As young Kiwis make their way toward independence, it can be hard to know when to move on from renting an apartment to buying a first home.
That caution is certainly warranted. As recently as two years ago, rates of home ownership were bottoming out in New Zealand, hitting a 66-year nadir.
But things are on the upturn again: As many as a quarter of home sales in 2018 were to first-time home buyers, rates higher than in any year since the Global Financial Crisis.
No matter the state of the economy, the decision whether to buy or keep renting is never easy, and always takes a great deal of contemplating many factors in one’s life.
So today, we’re talking about the pros and cons of renting vs. buying – and how you can make the decision that makes the most sense for your life.
Advantages of Buying
The biggest advantage of buying is that your payments build toward equity over time.
That is, while you’re still paying money every month, that money goes toward ownership of your home and a life with less financial worry.
You also get more creative freedom in terms of the appearance of the home and property – you don’t have to answer to a landlord, and you can decorate how you see fit.
In fact, DIY projects that beautify your home can also add to its value should you ever be looking to sell down the line.
On top of all that, you get more of a chance to be part of a community – putting down roots and getting to know your neighbors for many years.
All in all, buying can make for a more stable life, as renting always leaves the possibility of moving out within a year or two.
Disadvantages of Buying
With great equity comes great responsibility.
Put bluntly, while you have more freedom to do what you like when you own a home, you’re also responsible whenever anything goes wrong.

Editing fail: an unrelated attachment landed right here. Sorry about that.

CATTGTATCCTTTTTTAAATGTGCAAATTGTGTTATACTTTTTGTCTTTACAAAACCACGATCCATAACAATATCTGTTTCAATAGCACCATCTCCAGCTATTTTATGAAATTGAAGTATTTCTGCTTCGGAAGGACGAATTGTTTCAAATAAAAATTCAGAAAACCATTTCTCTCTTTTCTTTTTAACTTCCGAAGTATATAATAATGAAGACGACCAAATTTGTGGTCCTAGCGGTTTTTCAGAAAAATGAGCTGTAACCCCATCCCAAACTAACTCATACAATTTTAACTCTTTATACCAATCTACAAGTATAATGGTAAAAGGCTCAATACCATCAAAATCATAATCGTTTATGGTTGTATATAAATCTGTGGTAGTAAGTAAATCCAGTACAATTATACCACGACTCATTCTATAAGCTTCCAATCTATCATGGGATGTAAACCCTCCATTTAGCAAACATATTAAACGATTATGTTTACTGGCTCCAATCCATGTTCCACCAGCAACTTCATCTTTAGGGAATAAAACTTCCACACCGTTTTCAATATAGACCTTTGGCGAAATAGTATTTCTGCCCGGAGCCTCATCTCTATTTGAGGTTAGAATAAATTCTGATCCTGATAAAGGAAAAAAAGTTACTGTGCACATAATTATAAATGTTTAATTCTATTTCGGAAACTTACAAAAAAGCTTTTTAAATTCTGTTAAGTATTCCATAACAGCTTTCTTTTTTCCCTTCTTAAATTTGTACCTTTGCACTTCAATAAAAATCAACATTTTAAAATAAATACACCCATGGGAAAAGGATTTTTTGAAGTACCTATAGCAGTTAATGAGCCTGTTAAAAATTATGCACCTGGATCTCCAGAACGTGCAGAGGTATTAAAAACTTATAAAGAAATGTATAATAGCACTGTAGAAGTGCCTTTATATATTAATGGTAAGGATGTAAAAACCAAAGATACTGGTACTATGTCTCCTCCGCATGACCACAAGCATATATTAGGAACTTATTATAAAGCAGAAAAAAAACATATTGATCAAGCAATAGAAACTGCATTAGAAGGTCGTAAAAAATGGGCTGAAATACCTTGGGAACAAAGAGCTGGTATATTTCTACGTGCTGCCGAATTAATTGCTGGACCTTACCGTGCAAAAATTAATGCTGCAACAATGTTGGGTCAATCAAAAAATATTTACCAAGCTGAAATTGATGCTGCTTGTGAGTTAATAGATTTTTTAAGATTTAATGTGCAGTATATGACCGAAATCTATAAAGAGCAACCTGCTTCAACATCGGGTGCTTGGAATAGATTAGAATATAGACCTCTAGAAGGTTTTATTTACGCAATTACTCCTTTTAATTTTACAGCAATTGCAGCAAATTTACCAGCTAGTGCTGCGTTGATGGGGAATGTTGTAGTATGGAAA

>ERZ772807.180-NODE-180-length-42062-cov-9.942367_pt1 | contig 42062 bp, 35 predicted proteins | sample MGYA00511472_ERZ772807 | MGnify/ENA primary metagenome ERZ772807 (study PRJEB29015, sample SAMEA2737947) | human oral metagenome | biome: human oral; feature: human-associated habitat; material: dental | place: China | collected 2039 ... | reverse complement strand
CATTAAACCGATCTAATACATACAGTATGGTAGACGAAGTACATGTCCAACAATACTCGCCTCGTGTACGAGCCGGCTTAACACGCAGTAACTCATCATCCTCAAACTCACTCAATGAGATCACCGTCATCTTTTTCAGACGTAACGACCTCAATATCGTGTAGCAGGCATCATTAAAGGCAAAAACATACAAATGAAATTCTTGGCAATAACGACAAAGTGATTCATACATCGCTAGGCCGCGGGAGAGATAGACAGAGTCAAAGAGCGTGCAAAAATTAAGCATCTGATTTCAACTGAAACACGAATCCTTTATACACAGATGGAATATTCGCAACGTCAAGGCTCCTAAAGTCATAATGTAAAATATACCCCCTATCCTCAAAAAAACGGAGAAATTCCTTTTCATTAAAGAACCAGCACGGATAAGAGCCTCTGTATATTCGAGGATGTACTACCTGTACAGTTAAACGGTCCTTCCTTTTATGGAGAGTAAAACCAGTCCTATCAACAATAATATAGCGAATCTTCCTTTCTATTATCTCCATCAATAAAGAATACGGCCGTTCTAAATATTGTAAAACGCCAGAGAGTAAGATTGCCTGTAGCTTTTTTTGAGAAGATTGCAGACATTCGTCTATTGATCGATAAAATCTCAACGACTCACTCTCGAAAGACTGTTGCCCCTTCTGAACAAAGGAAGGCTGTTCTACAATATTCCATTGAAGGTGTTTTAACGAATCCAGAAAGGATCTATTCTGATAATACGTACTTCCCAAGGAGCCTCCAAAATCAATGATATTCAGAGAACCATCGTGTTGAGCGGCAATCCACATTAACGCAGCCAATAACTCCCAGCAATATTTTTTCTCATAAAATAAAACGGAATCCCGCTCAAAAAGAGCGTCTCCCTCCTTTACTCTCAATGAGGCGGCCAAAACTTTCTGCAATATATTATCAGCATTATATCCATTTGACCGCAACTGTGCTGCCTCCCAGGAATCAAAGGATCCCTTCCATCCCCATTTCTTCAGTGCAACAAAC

Maintenance issues are generally handled by your landlord when you rent – but you’re the lord of your own land as a homeowner.
Buying also carries a higher upfront cost. Besides your down payment, you’ll be paying for home inspections, all utilities, and the cost of furnishing an entire home rather than a small apartment.
It should be noted, however, that some hopeful first-time buyers are eligible for financial help from the New Zealand government. This can help recoup the higher expenses of buying.
Even so, when you buy, the value of your home is tied to the area around you– and you could lose money in the end if property values decline and you’re looking to sell down the line.
Advantages of Renting
The drawbacks that a first-time home buyer faces show that renting vs. buying really isn’t a clear-cut issue.
And renting isn’t that bad of a deal – you have fewer upfront costs to deal with, as well as less paperwork overall.
Often, the main upfront cost is a deposit that you can get back provided you take care of your space well enough.
Renters also enjoy more freedom to move as they please, since leases usually don’t extend for longer than a year at a time.
And of course, renters aren’t responsible for maintenance and repairs – it’s up to their landlord to keep the lights on and the water running.
Finally, there’s always a chance that some essential utilities – such as gas, electric, or internet – will be included at no extra cost on top of rent.
Disadvantages of Renting
Renting isn’t without its advantages – but the drawbacks keep the renting vs. buying decision a tough conundrum.
As a renter, you can build up your credit – thus improving interest rates you might get on a mortgage. However, you aren’t building any equity.
Put simply, your rent each month disappears forever rather than going toward ownership of the property, leaving you no closer to financial freedom.
And speaking of your rent each month, rent prices in New Zealand have been rising steadily, with the median rent increasing by $100 since the beginning of 2015.
You also have less stability and security in terms of your place to live as a renter. Your landlord could raise your rent substantially when your lease comes up, or they could sell the property entirely, leaving you with a different landlord or even out of an apartment entirely.
So while renting works just fine in the short term, its long-term drawbacks make for good motivation to become a first-time home buyer.
Renting vs. buying is a deeply personal question, and no one can answer it for you.
But at Able Spaces, we don’t think the choice needs to be binary between buying a traditional home and renting an apartment.
Our transportable homes make for an alternate option that gives you many of the advantages of both renting and buying – you can build toward equity with lower upfront costs, save on maintenance and utilities, and enjoy more freedom and mobility.
So while you consider whether the time is right to become a first time home buyer, be sure to consider all the housing options available to you.